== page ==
More reports are circulating of internal disagreements within Facebook over the company's privacy stance.
The Wall Street Journal on Tuesday night posted a report describing company officials as being "hunkered down" for days trying to defuse a growing privacy backlash "that could force Chief Executive Mark Zuckerberg to scale back efforts to encourage users to share more about themselves in public."
n recent days, executives and other employees have hunkered down in Facebook's Silicon Valley headquarters, debating how to address the backlash to two recently launched features. One encourages users to share more about their online activities with Facebook, while another personalizes other websites with information about users' Facebook friends.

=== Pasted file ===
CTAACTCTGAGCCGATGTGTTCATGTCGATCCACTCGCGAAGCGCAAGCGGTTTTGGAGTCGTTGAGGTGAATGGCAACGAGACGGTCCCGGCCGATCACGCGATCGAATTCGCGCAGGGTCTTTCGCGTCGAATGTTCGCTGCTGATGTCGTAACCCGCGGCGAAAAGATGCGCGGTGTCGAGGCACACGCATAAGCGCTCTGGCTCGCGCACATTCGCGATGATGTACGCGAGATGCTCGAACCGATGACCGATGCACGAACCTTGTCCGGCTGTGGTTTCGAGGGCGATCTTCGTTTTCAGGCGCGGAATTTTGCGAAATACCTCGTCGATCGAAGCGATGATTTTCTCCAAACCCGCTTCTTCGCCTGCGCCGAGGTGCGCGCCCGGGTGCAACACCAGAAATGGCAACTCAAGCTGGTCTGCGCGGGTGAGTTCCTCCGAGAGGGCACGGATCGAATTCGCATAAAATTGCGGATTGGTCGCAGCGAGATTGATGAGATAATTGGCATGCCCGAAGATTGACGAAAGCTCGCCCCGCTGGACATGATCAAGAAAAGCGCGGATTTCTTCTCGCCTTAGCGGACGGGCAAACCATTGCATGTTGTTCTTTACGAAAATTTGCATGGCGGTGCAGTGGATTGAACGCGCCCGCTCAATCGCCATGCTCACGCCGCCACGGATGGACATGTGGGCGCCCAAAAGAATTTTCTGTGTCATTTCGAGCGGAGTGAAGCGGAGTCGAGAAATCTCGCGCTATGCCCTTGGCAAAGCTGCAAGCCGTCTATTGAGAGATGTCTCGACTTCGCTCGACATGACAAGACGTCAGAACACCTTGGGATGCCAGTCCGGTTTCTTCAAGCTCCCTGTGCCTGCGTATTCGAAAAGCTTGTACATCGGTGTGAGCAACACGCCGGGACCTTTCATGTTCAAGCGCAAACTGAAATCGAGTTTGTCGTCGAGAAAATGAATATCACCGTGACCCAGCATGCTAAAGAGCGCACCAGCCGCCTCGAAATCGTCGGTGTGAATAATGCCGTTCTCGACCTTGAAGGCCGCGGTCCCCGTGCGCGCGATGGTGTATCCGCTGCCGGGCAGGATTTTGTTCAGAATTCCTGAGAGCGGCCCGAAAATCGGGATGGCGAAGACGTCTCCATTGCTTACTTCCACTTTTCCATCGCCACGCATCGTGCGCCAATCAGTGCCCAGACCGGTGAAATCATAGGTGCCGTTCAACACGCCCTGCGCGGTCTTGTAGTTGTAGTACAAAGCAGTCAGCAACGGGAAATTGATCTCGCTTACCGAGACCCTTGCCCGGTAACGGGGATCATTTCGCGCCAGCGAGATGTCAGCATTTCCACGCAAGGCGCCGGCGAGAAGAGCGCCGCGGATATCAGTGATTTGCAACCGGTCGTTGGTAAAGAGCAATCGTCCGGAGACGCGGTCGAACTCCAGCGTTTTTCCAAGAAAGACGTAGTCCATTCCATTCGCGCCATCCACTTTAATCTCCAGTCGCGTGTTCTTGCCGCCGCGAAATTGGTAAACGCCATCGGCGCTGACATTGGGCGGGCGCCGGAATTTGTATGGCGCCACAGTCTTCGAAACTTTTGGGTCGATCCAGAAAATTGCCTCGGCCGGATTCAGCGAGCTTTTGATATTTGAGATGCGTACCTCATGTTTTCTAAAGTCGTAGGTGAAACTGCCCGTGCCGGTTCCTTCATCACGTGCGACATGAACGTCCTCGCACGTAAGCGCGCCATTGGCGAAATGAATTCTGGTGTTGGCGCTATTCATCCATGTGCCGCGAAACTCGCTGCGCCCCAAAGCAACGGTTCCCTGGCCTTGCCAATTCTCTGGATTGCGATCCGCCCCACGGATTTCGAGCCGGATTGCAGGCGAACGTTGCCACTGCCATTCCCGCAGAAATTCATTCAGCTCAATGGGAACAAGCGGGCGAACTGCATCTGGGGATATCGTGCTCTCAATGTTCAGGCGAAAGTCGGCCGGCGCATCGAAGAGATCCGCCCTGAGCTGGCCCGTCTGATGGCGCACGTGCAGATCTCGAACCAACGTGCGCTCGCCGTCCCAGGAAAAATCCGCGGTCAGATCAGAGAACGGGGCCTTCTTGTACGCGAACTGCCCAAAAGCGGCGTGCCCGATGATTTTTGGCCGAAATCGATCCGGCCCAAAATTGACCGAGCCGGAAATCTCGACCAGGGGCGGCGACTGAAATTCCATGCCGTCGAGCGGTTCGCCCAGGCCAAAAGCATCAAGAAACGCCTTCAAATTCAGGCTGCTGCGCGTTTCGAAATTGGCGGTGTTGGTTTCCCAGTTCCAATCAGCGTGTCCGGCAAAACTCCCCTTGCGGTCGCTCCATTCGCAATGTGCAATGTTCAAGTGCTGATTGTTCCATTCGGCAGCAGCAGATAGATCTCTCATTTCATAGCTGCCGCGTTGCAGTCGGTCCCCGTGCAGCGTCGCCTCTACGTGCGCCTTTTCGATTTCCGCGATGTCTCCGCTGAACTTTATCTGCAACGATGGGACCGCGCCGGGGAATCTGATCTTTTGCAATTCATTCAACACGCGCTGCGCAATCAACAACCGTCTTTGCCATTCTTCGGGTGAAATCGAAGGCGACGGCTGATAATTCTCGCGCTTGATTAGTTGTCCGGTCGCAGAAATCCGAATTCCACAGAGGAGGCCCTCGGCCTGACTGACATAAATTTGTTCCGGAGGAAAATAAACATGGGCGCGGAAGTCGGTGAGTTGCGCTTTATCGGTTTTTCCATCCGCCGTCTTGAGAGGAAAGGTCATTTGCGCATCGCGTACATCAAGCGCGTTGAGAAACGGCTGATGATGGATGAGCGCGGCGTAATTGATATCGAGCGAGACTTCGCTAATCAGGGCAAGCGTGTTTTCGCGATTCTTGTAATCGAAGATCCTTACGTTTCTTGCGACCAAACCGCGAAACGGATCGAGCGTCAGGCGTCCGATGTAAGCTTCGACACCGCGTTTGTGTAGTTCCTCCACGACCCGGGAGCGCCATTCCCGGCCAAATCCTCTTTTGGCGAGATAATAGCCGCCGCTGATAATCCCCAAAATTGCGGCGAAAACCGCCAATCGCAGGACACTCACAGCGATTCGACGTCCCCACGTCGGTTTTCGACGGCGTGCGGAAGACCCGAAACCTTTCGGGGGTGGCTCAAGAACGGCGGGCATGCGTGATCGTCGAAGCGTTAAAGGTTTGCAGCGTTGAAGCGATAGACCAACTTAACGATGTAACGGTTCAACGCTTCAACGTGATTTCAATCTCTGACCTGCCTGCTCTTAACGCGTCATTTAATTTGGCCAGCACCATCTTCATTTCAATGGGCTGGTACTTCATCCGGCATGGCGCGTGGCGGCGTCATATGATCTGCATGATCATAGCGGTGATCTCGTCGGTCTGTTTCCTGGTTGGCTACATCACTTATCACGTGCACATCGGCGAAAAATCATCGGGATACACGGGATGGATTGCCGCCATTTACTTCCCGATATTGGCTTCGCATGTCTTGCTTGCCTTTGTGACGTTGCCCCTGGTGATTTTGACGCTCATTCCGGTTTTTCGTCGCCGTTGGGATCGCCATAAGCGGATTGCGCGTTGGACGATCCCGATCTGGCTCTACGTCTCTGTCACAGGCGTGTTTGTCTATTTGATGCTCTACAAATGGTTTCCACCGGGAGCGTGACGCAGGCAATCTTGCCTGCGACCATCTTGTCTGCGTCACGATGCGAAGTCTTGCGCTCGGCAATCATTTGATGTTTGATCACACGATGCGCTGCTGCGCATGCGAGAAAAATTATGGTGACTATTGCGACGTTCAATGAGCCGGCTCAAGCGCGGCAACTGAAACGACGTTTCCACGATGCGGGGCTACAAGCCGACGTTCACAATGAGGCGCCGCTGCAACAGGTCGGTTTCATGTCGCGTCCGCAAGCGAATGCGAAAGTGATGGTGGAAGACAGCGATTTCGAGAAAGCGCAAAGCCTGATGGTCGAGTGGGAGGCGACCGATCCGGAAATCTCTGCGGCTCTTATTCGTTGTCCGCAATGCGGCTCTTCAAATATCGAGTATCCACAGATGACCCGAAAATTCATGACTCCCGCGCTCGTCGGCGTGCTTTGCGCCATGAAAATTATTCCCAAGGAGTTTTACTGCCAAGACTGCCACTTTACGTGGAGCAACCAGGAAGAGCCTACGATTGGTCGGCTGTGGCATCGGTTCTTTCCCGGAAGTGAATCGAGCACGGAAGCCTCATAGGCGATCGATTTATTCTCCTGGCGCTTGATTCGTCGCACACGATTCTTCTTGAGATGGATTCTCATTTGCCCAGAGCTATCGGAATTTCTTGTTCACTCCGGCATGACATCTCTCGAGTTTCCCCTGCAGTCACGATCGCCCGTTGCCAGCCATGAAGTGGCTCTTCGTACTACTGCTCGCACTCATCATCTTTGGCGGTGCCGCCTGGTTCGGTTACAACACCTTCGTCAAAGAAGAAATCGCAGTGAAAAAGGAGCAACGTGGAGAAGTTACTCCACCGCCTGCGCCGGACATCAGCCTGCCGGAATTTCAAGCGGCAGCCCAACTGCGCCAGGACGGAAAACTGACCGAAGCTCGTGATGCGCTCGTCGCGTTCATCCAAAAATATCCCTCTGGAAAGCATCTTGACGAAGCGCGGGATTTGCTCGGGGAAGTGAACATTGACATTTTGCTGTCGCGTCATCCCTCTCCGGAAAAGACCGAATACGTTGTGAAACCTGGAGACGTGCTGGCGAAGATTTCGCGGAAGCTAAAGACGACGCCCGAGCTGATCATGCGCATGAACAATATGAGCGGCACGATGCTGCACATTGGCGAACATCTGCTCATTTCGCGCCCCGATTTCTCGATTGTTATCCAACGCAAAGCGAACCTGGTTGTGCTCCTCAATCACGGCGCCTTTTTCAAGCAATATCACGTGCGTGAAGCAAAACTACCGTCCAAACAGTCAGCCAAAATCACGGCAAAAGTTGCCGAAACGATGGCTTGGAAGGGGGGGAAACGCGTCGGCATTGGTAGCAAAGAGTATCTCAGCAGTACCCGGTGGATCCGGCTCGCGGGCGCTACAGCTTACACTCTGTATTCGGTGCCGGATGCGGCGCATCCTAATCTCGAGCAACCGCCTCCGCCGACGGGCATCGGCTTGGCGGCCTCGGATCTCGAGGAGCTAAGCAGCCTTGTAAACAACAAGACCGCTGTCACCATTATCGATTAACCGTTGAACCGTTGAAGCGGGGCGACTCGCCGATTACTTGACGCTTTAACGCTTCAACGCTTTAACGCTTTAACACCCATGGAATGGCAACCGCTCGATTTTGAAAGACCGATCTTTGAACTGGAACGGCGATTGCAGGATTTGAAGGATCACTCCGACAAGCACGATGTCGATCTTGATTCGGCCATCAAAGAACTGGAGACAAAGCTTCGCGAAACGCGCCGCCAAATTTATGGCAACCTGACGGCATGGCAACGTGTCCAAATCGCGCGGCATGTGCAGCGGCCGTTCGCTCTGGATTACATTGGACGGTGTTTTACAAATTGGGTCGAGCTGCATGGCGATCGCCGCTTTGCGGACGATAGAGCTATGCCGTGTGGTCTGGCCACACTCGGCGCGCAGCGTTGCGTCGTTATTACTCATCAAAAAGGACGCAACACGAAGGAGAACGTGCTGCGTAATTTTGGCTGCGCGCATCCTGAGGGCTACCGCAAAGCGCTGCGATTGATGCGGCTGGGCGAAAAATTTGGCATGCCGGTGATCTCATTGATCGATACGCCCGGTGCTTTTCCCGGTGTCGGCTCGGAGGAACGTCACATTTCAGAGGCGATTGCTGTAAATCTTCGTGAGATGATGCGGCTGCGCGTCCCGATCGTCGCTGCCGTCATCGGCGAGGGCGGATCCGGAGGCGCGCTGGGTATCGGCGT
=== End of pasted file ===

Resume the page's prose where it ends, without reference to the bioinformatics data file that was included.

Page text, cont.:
Participants are discussing whether to implement new controls that allow users to conceal their profiles more universally, according to people familiar with the matter. Such tools would represent a big shift from Facebook's current approach of giving users multiple controls for specific parts of their profiles, and are an option Mr. Zuckerberg has resisted...
It was too late for the PR department to get back with an official response but the report comes as Facebook's head of public policy Tim Sparapani said in a radio interview on Tuesday that the company intends to introduce new "simplistic" privacy options for its users in the coming weeks.
"Now we've heard from our users that we have gotten a little bit complex," Sparapani said "I think we are going to work on that. We are going to be providing options for users who want simplistic bands of privacy that they can choose from and I think we will see that in the next couple of weeks." (The video of his interview is below:)
Update: A Facebook spokesman sent me the following statement: ""We have heard from our users that our efforts to provide granular control have made things too complex. Of course we're working on responding to these concerns but we don't have anything further to announce."